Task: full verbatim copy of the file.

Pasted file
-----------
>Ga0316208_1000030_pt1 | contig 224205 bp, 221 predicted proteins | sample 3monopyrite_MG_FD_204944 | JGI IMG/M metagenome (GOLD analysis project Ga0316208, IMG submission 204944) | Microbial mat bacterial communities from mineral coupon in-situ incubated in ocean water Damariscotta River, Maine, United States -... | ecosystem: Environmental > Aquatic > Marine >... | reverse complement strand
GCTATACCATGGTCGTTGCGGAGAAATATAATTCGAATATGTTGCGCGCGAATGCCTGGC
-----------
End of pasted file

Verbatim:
>Ga0316208_1000030_pt1 | contig 224205 bp, 221 predicted proteins | sample 3monopyrite_MG_FD_204944 | JGI IMG/M metagenome (GOLD analysis project Ga0316208, IMG submission 204944) | Microbial mat bacterial communities from mineral coupon in-situ incubated in ocean water Damariscotta River, Maine, United States -... | ecosystem: Environmental > Aquatic > Marine >... | reverse complement strand
GCTATACCATGGTCGTTGCGGAGAAATATAATTCGAATATGTTGCGCGCGAATGCCTGGC